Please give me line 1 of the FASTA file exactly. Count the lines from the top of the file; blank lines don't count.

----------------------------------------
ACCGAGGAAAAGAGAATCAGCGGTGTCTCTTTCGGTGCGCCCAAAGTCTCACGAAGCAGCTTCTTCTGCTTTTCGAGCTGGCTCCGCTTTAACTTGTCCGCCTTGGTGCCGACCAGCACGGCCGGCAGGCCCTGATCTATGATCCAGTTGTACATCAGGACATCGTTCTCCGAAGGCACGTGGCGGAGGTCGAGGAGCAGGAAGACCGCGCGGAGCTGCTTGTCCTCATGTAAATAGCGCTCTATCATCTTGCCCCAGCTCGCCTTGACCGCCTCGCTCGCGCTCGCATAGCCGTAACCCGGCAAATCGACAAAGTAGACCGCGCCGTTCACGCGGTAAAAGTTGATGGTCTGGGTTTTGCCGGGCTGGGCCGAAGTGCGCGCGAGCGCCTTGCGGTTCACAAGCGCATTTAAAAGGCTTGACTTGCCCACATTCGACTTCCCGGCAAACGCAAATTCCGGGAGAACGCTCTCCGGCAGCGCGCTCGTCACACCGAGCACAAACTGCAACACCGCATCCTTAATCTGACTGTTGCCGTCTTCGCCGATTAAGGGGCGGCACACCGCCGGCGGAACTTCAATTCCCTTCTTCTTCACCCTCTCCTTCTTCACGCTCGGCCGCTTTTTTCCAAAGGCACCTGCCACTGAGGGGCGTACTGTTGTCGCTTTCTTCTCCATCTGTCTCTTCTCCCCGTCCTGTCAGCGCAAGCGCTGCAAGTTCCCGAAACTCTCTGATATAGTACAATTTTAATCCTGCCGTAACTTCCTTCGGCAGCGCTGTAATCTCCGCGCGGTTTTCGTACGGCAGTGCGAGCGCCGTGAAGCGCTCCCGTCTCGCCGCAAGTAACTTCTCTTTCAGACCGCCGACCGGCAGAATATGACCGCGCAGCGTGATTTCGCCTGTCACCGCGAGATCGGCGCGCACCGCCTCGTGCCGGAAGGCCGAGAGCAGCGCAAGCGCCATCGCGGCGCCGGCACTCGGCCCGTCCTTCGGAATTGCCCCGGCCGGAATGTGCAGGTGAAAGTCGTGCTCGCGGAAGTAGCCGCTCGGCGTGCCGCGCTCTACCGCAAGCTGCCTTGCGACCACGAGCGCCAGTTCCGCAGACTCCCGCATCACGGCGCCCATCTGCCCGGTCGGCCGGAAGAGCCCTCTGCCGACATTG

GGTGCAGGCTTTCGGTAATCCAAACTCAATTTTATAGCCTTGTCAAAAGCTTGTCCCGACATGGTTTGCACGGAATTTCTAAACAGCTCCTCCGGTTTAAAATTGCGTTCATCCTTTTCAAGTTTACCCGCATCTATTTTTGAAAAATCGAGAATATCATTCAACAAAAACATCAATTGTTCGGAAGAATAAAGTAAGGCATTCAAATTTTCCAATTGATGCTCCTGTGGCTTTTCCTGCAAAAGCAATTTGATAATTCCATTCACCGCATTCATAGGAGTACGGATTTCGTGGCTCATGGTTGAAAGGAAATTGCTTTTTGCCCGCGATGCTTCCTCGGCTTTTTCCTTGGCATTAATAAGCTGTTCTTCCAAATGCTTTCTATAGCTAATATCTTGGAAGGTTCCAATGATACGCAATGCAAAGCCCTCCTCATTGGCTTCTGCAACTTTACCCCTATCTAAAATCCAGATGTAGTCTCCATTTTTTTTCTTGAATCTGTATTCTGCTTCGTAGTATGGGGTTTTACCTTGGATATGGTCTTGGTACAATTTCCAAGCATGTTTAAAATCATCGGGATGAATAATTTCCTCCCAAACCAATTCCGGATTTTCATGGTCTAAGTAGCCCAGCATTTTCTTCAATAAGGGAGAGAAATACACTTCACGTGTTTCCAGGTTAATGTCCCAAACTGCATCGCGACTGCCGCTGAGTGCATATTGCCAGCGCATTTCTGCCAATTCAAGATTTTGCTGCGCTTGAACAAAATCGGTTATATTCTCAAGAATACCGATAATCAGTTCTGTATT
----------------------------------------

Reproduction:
ACCGAGGAAAAGAGAATCAGCGGTGTCTCTTTCGGTGCGCCCAAAGTCTCACGAAGCAGCTTCTTCTGCTTTTCGAGCTGGCTCCGCTTTAACTTGTCCGCCTTGGTGCCGACCAGCACGGCCGGCAGGCCCTGATCTATGATCCAGTTGTACATCAGGACATCGTTCTCCGAAGGCACGTGGCGGAGGTCGAGGAGCAGGAAGACCGCGCGGAGCTGCTTGTCCTCATGTAAATAGCGCTCTATCATCTTGCCCCAGCTCGCCTTGACCGCCTCGCTCGCGCTCGCATAGCCGTAACCCGGCAAATCGACAAAGTAGACCGCGCCGTTCACGCGGTAAAAGTTGATGGTCTGGGTTTTGCCGGGCTGGGCCGAAGTGCGCGCGAGCGCCTTGCGGTTCACAAGCGCATTTAAAAGGCTTGACTTGCCCACATTCGACTTCCCGGCAAACGCAAATTCCGGGAGAACGCTCTCCGGCAGCGCGCTCGTCACACCGAGCACAAACTGCAACACCGCATCCTTAATCTGACTGTTGCCGTCTTCGCCGATTAAGGGGCGGCACACCGCCGGCGGAACTTCAATTCCCTTCTTCTTCACCCTCTCCTTCTTCACGCTCGGCCGCTTTTTTCCAAAGGCACCTGCCACTGAGGGGCGTACTGTTGTCGCTTTCTTCTCCATCTGTCTCTTCTCCCCGTCCTGTCAGCGCAAGCGCTGCAAGTTCCCGAAACTCTCTGATATAGTACAATTTTAATCCTGCCGTAACTTCCTTCGGCAGCGCTGTAATCTCCGCGCGGTTTTCGTACGGCAGTGCGAGCGCCGTGAAGCGCTCCCGTCTCGCCGCAAGTAACTTCTCTTTCAGACCGCCGACCGGCAGAATATGACCGCGCAGCGTGATTTCGCCTGTCACCGCGAGATCGGCGCGCACCGCCTCGTGCCGGAAGGCCGAGAGCAGCGCAAGCGCCATCGCGGCGCCGGCACTCGGCCCGTCCTTCGGAATTGCCCCGGCCGGAATGTGCAGGTGAAAGTCGTGCTCGCGGAAGTAGCCGCTCGGCGTGCCGCGCTCTACCGCAAGCTGCCTTGCGACCACGAGCGCCAGTTCCGCAGACTCCCGCATCACGGCGCCCATCTGCCCGGTCGGCCGGAAGAGCCCTCTGCCGACATTG